There is a photo on this site that shows the carpet and its base separately.
http://www.globalindustrial.com/p/buildi...18l-x-1218w-tan

I leaned towards this flooring originally because it seemed the design was optimal both for the basement environment (highly mold resistant carpeting material, modular, flood and future-proof), the comfort, and the acoustic treatment end of things. If you noticed there's a squared pattern on the top of the base where the carpet inserts. The carpet is not as breathable as a fabric you would use for a bass trap, but do you think, based on their design, that they will offer a small amount of bass trapping?

Appreciated your article on early reflections - refreshing to hear straightforward opinions based on common sense in respect to reflected sound in the home environment, not the ideal home environment imagined and then endlessly debated. Equally refreshing to finally hear a positive opinion / perspective on carpet with respect to its' use and absorption properties. My gut has told me from the beginning of planning materials for the space that carpet was the way to go and eliminating reflections is a good thing for my intended usage. I am trying to create as accurate and uncolored an environment as I can, as both a control room and recording area (mainly direct instruments, occasionally acoustic guitar, cajon) and a place learning for my students.

When it comes to carpeting, the words/phrases circling the forums: 'creepy,' 'unnatural,' 'TOO dead,' 'muddy,' 'lifeless' 'you want reflections off the floor.' 'NEVER carpet,' 'what major studios do you ever see that have carpet.' This has been a major source of confusion. I am working with a 24 x 12 x 7 basement, with given dimensions that I need to treat and make the best of - not a studio. When ever I've mixed in rooms with carpet, (and just a lot of absorption in general) when listening to direct sound from good monitors, it always seemed I had a wider stereo image, could distinguish highs / mids better (specifically differences in subtraction / addition of eq) because the room sound wasn't 'lively.' I guess I've always preferred the 'dead' sound but it always seemed strange to call that sound 'dead.' It's more exciting to my ears when I can hear 'just' the speaker rather than the delay, reflections and coloration of the room. Details to me come more alive and/ accurate.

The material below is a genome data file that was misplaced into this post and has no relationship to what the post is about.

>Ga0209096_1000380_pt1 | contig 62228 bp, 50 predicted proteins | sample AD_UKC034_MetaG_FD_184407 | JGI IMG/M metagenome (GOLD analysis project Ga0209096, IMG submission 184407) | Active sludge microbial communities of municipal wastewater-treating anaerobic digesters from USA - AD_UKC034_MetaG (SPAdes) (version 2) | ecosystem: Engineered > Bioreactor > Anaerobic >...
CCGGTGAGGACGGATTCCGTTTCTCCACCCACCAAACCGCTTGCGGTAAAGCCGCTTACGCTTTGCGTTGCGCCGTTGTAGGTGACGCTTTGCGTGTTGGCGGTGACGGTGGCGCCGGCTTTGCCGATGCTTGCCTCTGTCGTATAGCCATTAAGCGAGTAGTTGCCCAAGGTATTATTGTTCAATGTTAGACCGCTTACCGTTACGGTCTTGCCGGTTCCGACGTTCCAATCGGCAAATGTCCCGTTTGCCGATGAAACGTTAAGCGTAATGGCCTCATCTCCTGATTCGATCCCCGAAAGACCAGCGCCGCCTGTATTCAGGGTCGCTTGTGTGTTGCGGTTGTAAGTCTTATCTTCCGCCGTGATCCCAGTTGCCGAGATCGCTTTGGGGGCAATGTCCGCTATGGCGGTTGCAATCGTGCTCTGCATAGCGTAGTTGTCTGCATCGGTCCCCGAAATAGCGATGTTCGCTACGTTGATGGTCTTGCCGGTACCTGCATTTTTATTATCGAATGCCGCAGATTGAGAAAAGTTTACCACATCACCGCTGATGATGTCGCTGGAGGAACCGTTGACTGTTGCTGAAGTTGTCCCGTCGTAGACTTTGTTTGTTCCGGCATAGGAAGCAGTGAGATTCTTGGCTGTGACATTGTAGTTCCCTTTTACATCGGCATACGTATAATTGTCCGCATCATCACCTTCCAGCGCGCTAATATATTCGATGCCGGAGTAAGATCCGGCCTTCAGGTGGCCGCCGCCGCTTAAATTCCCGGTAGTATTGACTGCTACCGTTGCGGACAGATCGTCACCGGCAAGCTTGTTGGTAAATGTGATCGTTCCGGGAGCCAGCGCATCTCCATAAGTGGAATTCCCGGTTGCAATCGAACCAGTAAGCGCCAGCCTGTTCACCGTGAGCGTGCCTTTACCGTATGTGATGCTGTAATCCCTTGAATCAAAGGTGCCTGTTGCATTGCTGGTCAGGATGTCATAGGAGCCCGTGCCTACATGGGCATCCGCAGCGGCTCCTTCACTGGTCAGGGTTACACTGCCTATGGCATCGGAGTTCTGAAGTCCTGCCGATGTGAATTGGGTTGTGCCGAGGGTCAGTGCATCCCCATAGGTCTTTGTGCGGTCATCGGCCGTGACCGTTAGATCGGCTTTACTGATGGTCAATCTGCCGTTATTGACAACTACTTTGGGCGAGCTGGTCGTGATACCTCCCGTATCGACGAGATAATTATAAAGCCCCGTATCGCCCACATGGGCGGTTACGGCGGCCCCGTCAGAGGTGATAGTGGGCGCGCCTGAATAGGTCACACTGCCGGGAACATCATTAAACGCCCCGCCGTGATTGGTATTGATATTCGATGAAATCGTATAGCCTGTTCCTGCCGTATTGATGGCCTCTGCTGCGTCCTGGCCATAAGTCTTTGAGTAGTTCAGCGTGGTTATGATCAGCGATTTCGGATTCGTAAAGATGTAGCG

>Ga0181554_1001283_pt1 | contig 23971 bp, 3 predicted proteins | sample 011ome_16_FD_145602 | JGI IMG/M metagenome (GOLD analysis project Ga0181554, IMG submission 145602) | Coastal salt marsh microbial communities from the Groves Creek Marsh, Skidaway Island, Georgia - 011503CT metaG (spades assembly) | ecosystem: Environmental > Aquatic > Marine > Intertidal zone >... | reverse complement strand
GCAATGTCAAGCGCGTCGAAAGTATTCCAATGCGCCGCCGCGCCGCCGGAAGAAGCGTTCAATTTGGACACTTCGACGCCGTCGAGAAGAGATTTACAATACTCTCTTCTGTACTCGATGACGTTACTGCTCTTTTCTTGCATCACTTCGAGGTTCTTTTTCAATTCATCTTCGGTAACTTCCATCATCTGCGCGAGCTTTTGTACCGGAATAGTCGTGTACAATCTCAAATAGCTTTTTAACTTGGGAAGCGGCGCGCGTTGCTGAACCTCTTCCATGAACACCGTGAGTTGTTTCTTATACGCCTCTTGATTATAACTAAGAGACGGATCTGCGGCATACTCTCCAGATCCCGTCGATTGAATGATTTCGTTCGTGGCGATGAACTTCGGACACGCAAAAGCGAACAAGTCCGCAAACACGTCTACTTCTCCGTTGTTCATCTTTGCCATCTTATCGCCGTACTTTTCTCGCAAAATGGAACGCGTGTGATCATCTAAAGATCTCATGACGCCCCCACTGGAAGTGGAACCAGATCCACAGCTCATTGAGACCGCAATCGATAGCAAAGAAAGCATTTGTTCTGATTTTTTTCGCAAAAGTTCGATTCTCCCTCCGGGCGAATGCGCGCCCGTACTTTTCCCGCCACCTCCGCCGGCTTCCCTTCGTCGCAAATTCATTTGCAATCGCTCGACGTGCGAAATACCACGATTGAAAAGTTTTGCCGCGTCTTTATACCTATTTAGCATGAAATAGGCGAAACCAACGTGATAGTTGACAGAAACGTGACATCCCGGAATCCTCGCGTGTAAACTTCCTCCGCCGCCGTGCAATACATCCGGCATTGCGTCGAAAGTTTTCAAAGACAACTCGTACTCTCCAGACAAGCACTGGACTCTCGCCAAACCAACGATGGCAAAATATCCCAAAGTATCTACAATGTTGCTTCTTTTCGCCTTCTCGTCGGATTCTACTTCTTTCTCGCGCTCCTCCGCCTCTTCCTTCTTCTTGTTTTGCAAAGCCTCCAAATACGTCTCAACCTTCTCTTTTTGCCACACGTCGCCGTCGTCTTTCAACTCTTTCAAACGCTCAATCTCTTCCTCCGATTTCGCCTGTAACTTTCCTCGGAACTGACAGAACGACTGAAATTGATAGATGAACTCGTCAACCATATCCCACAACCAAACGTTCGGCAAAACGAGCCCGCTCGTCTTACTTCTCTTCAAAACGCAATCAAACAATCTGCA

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#2759119 - 02/25/16 06:45 AM Re: Optimizing Basement Acoustics - Balancing Treatment Usage [Re: Furious G]
Rky Offline
Senior Member

Registered: 07/15/06
Posts: 162
Loc: Chicagoland,Illinois,USA
My 2 cents on the carpet tiles acting as bass traps is the 11/16" thickness is equal to, if my calculations are correct, the 1/4 wavelength of about 5 kHz. The basic idea of the porous absorber is that it will absorb it's best at a low frequency equal to it's 1/4 WL and above. Below that point, it's effectiveness rolls off as the frequency goes lower. Of course the specific materials come into play but in general, I don't think there will be much happening at bass frequencies but more significantly 5k and above.

Might be interesting if you can test your room before and after you install the carpet which BTW, I think is a good idea.

Cheers,
Rock

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#2759161 - 02/25/16 09:06 AM Re: Optimizing Basement Acoustics - Balancing Treatment Usage [Re: Rky]
Furious G Offline
Member

Registered: 02/17/16
Posts: 10
Loc: Ohio
Rky,

After reading your post regarding Grevais' book, it got me thinking in more depth and I did some more research (forums, materials, etc). The goal, as you hit on the head, is best absorption AND isolation solution for the buck to a low ceiling equation in my case. The fluffy and fabric address the absorption, and if I can get some isolation on top of that, it would be a bonus. I want to be able to sing / belt some takes at 2:00 AM after a gig without worrying if it's going to wake the wife and kids up on the second floor. I know I cannot get TOTAL isolation given the limitations that I've presented myself, but want to do what I can. Aesthetics are also very important here too for what I need the space to do.